Highly reliable, secure broadband network connectivity and automated machine-to-machine communications (M2M) – aka Internet of Things (IoT) – lie at the core of the growing number of Smart City initiatives that have been cropping up in the U.S. and around the world in recent years. That’s opening up wide new vistas for companies throughout the telecoms and Internet industry value chains.
Ericsson is one of a growing number of leading multinational telecoms and network engineering companies that’s making development and deployment of Smart City technology a strategic priority. Enabling smart grid technology, such as providing core network services and data management for smart meters and automated metering infrastructure (AMI), are focal points.
On January 6, Ericsson announced the launch of what’s billed as an automated, end-to-end Smart Metering as a Service (SMaaS) platform. SMaaS removes the main obstacles – high upfront cost, complexity and assuring security prominent among them – that have been preventing utilities and city governments from carrying out Smart City plans, management elaborates in a press release.
Helping Build Smart Cities
Building ¨intelligence¨ into power and water meters, as well as all kinds of urban infrastructure, holds out the promise of more efficient, effective and lower cost public goods and services. Such initiatives are also key to improving environmental health, safety and enhancing the quality of urban life.
Ericsson has been acquiring a lot in the way of expertise and experience in the broad and deep Smart City technology market space. The company, for instance, enables more than 42 million smart utility meters worldwide, management points out.
Development of the SMaaS platform builds on that expertise and experience, as well its track record in ICT innovation and experience delivering business process outsourcing (BPO) services worldwide.
In addition to collecting data from geographically extensive smart meter deployments, Ericsson’s SMaaS platform comes with data management capabilities that enable utilities to organize, store, access and analyze the flood of incoming data that results. Furthermore, it simplifies a complicated billing process that extends across numerous and varied service-level agreements, Ericsson highlights.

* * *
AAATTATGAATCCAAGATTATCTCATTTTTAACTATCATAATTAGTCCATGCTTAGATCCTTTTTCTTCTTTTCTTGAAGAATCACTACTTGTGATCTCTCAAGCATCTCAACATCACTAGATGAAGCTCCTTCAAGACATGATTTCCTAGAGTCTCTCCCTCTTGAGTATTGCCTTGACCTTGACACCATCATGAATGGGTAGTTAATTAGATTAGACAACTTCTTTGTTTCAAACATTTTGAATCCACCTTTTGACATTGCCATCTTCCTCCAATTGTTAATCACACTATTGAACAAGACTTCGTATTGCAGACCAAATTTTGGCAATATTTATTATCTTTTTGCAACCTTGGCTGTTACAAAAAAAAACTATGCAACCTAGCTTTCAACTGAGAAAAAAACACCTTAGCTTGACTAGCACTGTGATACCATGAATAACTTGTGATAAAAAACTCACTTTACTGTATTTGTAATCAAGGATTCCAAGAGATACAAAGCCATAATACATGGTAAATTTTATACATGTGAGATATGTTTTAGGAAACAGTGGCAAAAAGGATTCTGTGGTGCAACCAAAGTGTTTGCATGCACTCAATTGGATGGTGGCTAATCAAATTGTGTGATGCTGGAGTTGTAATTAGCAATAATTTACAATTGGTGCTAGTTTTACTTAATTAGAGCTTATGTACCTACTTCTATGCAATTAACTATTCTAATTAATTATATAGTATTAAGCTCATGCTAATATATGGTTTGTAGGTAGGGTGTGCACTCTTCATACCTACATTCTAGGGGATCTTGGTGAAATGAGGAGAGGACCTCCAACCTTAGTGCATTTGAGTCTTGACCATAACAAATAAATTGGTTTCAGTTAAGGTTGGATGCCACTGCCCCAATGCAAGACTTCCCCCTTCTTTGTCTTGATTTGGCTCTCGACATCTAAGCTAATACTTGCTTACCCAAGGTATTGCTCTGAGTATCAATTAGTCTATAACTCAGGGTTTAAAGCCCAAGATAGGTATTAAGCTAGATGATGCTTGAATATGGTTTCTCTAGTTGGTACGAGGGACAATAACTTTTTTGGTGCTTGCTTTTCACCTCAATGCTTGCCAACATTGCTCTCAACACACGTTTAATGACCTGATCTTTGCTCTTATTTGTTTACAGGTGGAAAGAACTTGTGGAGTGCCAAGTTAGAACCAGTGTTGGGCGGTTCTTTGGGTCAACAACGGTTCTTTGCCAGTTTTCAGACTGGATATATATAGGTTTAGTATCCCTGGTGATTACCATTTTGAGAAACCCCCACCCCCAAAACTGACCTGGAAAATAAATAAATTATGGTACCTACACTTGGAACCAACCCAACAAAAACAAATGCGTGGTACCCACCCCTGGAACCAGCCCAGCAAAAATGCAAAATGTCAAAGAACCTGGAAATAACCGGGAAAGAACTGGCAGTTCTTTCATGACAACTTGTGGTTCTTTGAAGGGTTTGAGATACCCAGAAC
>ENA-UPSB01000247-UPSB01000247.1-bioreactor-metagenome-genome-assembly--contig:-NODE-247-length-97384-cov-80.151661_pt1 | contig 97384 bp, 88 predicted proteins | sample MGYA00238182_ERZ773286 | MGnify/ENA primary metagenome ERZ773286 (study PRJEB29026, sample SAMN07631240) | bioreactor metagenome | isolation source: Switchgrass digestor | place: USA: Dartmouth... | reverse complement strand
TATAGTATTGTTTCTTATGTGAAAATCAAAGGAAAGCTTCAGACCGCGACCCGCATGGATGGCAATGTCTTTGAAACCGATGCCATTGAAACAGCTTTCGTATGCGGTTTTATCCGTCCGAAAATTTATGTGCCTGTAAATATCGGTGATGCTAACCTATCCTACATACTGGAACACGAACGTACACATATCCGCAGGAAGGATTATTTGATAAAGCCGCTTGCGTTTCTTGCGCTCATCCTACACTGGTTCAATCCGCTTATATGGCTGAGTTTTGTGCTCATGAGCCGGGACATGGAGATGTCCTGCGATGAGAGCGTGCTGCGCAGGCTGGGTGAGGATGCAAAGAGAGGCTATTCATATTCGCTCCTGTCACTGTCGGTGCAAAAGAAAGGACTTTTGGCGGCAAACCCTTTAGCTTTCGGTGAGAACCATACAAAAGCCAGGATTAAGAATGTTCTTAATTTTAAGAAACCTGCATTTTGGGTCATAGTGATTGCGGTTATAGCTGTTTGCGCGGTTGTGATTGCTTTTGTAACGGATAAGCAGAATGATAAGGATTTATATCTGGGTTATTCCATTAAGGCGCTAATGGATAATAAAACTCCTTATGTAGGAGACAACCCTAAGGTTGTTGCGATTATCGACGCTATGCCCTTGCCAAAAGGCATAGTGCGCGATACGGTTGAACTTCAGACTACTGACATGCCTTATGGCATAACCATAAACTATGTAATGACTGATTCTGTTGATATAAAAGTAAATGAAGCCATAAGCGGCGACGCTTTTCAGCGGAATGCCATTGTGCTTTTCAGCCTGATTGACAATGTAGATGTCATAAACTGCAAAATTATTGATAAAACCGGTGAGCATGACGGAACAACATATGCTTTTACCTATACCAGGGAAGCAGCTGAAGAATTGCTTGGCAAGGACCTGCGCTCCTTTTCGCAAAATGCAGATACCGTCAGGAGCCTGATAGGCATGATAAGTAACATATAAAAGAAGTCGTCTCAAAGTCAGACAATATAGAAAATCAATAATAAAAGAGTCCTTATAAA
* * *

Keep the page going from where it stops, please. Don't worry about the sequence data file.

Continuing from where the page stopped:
The fact that the platform is already being used by utilities in northern Europe works strongly in Ericsson’s favor. So does the sheer number and extent of Ericsson’s global organizational resources. In terms of human resources, Ericsson employs some 65,000 service professionals in 180 countries. For utilities, that translates into achieving economies of scale that they wouldn’t be able to achieve on their own. Equally important, SMaaS clients maintain control over governance and change management processes.
Benefits of ¨As a Service¨ Solutions
Typically ¨as a service¨ solutions such as SMaaS enable businesses to enter new markets much more quickly and at lower cost than would be the case if they were to develop system platforms in-house. All in all, Ericsson says SMaaS can typically be deployed without significant upfront investments and realize cost savings of more than 20 percent as a result of improved operational efficiency.
Particularly noteworthy is the potential new smart grid offerings such as Ericsson’s SMaaS have to serve as catalysts for community solar projects and local, low-emissions microgrids, the value of which is rising given new clean energy and emissions policies, such as the EPA Clean Power Plan and the Obama administration’s National Climate Action Plan.
Depending on how the economics, as well as capabilities, actually work out, Ericsson SMaaS could provide a much quicker, as well as cost-effective, means of seeing such initiative through to fruition.
“Increased focus on emission reductions, new business models and operational efficiency is changing the nature of the utilities business and increasing the attractiveness of outsourcing. We can use our expertise acquired in the telecom and IT industries to help utilities cope with a wide variety of challenges,¨ Ericsson Head of Utilities’ Marie Fossum Stannegård was quoted as saying.
“On behalf of utilities, we coordinate the provision of IT services, field services and connectivity, acting as a single point of contact. Our managed Smart Metering as a Service offering has been proven in collaboration with several utilities in northern Europe, and we are now ready to make it available globally using our extensive service delivery organization.”
Ericsson is showcasing SMaaS at CES 2016 under way in Las Vegas this week. Those interested can watch a short introductory on-demand video by registering on Ericsson’s website.
Andrew is a well seasoned and traveled freelance reporter and editor, covering the the nexus where new energy technology, markets, ecosystems and political economy intersect and overlap.